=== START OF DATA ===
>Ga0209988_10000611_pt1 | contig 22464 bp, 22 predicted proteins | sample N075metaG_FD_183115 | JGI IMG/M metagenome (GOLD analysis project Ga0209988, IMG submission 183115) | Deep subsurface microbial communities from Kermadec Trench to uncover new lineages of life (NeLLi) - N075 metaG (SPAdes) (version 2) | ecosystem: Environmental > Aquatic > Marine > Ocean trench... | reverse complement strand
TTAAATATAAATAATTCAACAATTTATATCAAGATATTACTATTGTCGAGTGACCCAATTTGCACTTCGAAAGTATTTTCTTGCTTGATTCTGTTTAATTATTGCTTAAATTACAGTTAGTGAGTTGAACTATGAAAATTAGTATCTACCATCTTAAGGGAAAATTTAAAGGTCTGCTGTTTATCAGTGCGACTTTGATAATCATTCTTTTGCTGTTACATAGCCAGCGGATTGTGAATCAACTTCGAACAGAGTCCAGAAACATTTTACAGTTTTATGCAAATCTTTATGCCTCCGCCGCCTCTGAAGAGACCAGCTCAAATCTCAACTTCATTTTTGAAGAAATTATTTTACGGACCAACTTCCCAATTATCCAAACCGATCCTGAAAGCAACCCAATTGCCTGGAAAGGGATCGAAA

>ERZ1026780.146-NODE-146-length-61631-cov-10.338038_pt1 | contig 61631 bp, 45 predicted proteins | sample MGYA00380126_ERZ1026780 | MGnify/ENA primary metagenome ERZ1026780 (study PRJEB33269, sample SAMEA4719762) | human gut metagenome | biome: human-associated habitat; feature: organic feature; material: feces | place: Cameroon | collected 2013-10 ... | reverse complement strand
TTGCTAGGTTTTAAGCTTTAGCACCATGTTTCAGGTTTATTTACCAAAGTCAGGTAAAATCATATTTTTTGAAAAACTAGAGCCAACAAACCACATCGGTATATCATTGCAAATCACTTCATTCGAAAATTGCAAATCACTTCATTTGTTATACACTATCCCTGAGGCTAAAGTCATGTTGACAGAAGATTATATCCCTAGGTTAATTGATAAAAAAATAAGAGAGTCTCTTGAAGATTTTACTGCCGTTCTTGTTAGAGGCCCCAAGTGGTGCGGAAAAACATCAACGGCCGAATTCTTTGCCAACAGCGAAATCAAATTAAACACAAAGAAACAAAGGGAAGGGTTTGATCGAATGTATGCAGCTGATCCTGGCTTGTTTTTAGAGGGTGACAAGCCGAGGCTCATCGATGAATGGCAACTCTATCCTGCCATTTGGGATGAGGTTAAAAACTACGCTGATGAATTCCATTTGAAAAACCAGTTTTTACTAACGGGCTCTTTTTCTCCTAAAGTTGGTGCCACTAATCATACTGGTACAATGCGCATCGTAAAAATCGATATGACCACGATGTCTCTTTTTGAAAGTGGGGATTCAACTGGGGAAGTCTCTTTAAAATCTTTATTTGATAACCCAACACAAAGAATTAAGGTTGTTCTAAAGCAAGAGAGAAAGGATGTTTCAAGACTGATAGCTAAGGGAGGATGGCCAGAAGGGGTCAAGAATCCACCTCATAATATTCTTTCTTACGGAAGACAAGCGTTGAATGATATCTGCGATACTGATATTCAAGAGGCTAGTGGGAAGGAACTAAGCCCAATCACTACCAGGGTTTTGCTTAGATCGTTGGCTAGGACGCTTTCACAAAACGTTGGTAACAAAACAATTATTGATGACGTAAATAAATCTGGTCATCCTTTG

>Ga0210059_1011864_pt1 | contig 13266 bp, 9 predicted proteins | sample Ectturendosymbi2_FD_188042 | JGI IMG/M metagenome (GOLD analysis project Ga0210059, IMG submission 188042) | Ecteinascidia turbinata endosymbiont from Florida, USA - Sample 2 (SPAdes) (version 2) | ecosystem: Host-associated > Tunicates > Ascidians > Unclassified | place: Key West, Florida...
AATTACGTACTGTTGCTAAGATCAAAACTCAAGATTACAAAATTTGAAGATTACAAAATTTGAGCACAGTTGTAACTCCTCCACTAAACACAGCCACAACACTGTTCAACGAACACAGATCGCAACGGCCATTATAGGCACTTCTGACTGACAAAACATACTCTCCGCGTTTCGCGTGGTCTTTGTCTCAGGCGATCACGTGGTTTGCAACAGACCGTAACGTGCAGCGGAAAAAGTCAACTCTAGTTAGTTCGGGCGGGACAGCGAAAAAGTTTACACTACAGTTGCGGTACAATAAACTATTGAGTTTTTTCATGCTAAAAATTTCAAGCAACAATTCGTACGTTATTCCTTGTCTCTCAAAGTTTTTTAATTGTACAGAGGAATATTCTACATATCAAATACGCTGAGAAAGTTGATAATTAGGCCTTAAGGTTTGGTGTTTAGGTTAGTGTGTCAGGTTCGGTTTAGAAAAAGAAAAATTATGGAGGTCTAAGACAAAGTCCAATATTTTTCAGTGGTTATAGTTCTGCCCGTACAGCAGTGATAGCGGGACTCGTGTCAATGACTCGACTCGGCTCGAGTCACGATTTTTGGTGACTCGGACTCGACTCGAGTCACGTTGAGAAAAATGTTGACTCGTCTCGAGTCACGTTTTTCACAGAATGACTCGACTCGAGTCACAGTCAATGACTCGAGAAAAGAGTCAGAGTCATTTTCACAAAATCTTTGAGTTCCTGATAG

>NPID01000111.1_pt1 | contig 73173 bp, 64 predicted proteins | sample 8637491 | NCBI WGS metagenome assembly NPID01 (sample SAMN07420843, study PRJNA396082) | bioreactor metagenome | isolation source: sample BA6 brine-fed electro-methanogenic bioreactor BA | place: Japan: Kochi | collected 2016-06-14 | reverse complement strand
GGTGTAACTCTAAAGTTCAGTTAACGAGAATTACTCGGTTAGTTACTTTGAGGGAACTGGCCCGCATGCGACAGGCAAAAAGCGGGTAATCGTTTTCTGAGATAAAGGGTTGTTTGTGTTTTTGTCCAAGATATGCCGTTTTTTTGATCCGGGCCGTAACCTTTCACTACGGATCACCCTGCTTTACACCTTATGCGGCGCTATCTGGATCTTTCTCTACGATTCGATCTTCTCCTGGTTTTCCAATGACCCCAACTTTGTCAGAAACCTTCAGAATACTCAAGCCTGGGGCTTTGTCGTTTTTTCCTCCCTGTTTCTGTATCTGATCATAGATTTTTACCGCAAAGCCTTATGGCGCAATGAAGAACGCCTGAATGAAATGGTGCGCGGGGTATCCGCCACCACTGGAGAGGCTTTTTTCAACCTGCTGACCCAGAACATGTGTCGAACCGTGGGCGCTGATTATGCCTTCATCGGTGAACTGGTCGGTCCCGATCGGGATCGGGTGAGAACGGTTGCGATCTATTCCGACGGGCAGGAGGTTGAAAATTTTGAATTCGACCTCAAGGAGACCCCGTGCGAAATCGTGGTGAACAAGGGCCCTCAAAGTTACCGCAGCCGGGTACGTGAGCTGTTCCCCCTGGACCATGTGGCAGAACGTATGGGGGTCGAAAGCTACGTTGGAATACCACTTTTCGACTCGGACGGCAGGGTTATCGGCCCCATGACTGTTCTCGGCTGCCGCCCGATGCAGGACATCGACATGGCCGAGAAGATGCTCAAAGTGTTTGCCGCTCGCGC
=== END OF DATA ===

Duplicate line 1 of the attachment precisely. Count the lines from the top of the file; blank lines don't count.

>Ga0209988_10000611_pt1 | contig 22464 bp, 22 predicted proteins | sample N075metaG_FD_183115 | JGI IMG/M metagenome (GOLD analysis project Ga0209988, IMG submission 183115) | Deep subsurface microbial communities from Kermadec Trench to uncover new lineages of life (NeLLi) - N075 metaG (SPAdes) (version 2) | ecosystem: Environmental > Aquatic > Marine > Ocean trench... | reverse complement strand